Late afternoon one day as I went for a swim with my mom and aunt in the gulf, almost as soon as I entered the water (and acclimated to the chilly water temp) I looked up high in the sky and thought I recognized the shape of a Magnificent Frigatebird. I’d hoped to see one on the trip, but this was terrible timing!

Not wanting to miss the photo opp I awkwardly splashed out of the water, ran all the way back up to the room grabbed my camera, and hurried back to the beach to snap a few pics. Then it was back to the room to drop off the camera, back to the beach and into the waters again to relax and swim. It was totally worth it.

Confirmed

It wasn’t until later that I noticed even more frigatebirds in the sky.

First there was one, then a few, and suddenly a dozen. Later, while my mom and I visited the Seaside Seabird Sanctuary down the street I looked up and counted 28! I managed to get 20 in one photo. Crazy. It was some kind of frigatebird meetup (my aunt called them “friggin birds” by then).

Back to the Seabird Sanctuary (an awesome place!), bonus points to anyone who can identify this handsome gull housed there.

Towards the end of the week, while scanning terns I noticed an imposter next to the Forster’s Tern. The Sandwich Tern noticed too.

That dark spot next to the eye is incomplete, then I noticed the leg color was different.

That’s a nice gull from home! A Bonaparte’s Gull. I found a handful more the next day.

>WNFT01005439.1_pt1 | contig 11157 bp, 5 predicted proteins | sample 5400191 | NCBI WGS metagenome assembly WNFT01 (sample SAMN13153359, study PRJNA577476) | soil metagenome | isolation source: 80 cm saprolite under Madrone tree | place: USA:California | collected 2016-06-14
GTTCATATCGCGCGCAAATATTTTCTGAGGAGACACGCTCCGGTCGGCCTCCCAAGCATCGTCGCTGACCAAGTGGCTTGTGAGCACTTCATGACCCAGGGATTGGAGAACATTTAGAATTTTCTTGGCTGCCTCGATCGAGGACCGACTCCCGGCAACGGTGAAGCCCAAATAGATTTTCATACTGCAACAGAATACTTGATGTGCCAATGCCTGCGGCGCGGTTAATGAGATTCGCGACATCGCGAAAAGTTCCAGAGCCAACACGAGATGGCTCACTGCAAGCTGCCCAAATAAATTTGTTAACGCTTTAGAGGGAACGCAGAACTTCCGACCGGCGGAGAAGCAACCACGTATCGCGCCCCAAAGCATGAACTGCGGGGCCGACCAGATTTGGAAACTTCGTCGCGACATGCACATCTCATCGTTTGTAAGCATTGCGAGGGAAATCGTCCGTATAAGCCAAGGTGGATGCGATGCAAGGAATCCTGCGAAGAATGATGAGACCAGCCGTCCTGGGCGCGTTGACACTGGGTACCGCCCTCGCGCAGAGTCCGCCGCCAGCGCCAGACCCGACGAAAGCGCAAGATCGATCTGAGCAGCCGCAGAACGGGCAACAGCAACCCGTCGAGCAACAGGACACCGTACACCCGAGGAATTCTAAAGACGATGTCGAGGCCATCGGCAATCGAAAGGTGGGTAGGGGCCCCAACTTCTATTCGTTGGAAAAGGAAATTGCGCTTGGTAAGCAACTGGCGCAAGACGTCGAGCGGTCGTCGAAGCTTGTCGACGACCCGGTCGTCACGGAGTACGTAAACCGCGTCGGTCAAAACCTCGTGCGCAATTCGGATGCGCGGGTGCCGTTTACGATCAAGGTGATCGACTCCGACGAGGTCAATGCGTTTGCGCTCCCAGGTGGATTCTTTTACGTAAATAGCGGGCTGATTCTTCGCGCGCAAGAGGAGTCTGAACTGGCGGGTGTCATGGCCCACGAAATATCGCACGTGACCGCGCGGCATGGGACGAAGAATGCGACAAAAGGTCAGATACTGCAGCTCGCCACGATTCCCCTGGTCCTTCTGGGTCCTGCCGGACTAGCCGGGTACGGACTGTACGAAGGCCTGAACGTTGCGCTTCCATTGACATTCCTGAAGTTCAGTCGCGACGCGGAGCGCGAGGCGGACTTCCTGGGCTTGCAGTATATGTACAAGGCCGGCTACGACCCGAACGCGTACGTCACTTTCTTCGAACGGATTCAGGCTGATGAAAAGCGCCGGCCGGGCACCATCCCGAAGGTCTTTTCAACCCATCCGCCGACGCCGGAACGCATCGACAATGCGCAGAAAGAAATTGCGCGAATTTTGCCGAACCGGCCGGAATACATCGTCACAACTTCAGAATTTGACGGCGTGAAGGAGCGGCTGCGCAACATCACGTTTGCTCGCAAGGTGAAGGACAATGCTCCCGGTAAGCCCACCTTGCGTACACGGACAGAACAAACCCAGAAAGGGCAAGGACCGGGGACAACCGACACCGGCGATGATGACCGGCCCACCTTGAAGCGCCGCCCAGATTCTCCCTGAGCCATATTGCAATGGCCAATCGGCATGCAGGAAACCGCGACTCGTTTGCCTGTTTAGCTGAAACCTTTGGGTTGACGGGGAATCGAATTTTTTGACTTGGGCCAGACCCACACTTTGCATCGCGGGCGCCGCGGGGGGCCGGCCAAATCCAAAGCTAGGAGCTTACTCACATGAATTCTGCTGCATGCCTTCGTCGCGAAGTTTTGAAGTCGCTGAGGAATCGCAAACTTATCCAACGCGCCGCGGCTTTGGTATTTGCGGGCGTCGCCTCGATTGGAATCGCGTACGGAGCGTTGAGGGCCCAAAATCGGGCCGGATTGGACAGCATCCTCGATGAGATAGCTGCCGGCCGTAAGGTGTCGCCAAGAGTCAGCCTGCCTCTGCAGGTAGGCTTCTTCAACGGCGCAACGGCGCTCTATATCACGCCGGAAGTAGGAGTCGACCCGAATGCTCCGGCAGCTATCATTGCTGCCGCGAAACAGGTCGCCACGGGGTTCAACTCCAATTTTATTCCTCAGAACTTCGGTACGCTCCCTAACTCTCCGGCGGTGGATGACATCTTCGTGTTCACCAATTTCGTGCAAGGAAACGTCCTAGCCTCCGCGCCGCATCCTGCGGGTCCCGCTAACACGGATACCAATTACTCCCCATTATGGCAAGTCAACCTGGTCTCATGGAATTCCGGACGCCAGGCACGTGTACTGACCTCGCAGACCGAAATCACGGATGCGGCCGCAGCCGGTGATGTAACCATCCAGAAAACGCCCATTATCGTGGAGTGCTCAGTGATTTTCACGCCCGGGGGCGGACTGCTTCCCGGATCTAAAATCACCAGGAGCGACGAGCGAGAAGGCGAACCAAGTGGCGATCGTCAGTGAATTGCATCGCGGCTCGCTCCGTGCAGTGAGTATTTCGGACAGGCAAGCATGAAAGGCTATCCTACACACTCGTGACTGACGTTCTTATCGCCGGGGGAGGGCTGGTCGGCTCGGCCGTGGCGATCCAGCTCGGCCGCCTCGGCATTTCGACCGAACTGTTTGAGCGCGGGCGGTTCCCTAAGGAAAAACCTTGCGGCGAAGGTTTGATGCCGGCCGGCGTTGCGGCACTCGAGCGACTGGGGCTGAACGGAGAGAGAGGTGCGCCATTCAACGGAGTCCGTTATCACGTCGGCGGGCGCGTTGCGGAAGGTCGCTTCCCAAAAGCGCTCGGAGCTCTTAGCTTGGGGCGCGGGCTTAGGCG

On the last day at the condo, I walked out to check the birds for a final time, and as I scanned through, I noticed a gold eye in the mix.

Oh yes, American Oystercatcher! My prior sightings of this species have always been so far away so it was nice to finally appreciate a close-up view of this one. Hey, there.

And the last evening on the beach the final show was put on by Black Skimmers skimming.

I couldn’t believe my luck, it was the best of beach times.

Tweets and chirps,

Audrey

Shell Island, Florida

While on vacation visiting my family in Florida, my mom and I took a boat ride to Shell Key Island. This wouldn’t be like the last time I was on a boat when I got horribly seasick. This was a 10-minute quick trip from St. Pete Beach to Shell Key Island, part recreation destination, part wildlife preserve, part bird haven.

Shell Key Island

I’d never been before, but I heard a rumor that hundreds of White Pelicans nest there in the winter. My grandfather grumbled something about damn White Pelicans stealing his fish in Montana, but I was super stoked.

While waiting to board the boat, I spent the few spare moments appreciating the local Brown Pelicans hanging out by the docks.

Brown Pelican

Brown PelicanBrown PelicanBrown Pelican

I can’t help it. Every time I see Brown Pelicans with their long stretched out bills, it reminds me of Alec Baldwin (Adam) in Beetlejuice. Ooh, scary.

Beetlecan

See the resemblance? No?

Anyways, we eventually boarded the boat and set off. The island has no facilities and it is pretty rugged. It’s what I imagine Florida probably looked like before all the urban development and huge condo strips. Though practically swimming distance from civilization we felt like we had arrived at our own deserted island. Complete with oranges on the shore. It was awesome.